Mr. Otterness, born in 1952 in Wichita, Kan., has lived on the Lower East Side of Manhattan for 35 years. He maintains a studio in Brooklyn that has a dozen to 20 employees, dependent upon projects. His work is in many private and public collections including the Carnegie Museum of Art; Guggenheim Museum, Museum of Modern Art and Whitney Museum of American Art, all in New York; The Miyagi Museum of Art, Sendai, Japan; and Museo Tamayo, Mexico City.
While many of his sculptures are playful, he also makes thoughtful critique of consumer culture and class disparities as evidenced in exhibitions with titles such as "Free Money and Other Fairy Tales" and "The Public Unconscious." That may explain the continuing agitation over a 1977 film the artist made in which he shoots a dog rescued from a shelter. What appears to be an unlikely coalition of animal lovers and right-wing conservatives surfaces to condemn the artist whenever a public commission is being considered.
To place the film in context, while not excusing it, extreme acts were commonplace in contemporary art in the 1970s and '80s. In performance, Chris Burden had himself shot in the arm and crawled half-naked on broken glass; Marina Abramovic carved a star into her abdomen with a razor blade; Bob Flanagan nailed his penis to a wooden board; Ann Mendieta dripped the blood of a decapitated chicken on her naked body.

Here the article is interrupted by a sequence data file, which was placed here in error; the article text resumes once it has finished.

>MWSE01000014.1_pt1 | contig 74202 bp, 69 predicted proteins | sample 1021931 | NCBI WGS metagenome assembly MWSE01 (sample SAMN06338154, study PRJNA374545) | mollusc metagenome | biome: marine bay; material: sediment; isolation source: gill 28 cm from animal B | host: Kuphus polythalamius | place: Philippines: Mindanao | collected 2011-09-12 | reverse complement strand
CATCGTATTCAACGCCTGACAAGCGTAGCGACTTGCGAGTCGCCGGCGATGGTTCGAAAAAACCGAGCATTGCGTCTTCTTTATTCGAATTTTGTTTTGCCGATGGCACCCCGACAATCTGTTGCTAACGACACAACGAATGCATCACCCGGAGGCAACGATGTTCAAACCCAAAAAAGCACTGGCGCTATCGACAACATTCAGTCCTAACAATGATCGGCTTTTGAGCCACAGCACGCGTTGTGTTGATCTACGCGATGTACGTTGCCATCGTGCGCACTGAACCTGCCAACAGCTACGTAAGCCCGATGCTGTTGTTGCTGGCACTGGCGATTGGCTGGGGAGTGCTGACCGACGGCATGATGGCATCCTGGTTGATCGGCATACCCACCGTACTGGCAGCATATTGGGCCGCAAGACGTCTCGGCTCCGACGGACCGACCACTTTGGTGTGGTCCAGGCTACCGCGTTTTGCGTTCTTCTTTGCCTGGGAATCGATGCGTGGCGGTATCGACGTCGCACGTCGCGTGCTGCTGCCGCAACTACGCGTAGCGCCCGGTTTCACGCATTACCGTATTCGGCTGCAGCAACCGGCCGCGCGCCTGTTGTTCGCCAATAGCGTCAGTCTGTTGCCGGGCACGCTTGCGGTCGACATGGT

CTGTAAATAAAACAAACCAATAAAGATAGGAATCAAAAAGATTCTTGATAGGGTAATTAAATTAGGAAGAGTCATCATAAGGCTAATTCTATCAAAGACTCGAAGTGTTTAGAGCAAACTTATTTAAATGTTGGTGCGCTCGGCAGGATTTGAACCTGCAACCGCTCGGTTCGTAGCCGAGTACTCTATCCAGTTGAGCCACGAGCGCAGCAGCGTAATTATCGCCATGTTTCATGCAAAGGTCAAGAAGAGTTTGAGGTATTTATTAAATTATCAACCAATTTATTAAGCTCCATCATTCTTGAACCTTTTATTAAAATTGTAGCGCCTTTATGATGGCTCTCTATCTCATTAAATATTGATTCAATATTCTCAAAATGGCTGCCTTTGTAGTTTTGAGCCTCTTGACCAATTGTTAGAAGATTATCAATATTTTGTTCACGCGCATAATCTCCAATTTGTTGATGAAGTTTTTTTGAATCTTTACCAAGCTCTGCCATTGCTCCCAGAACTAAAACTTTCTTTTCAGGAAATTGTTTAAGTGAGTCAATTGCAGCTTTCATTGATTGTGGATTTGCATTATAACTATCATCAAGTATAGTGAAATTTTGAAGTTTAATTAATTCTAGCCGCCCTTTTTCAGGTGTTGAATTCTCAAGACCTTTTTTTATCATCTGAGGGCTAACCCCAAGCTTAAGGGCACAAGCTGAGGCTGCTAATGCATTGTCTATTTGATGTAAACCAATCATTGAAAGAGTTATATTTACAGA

Mr. Otterness has repeatedly apologized for the video and will no longer discuss it in interviews. His studio provides this statement, which has been frequently cited:
"Thirty years ago when I was 25 years old, I made a film in which I shot a dog. It was an indefensible act that I am deeply sorry for. Many of us have experienced profound emotional turmoil and despair. Few have made the mistake I made. I hope people can find it in their hearts to forgive me."
In 40 years, the art world has changed, the country has changed and Mr. Otterness has changed.
"I've come to know Tom and admire and respect him," Mr. Behr said. "What he did was reprehensible. He says so and has apologized. I'm someone who's a dog lover. I understand the pain. But I would hope the focus would be on the art."
Post-Gazette art critic Mary Thomas' column appears Wednesdays in Magazine. Contact her at firstname.lastname@example.org or 412-263-1925.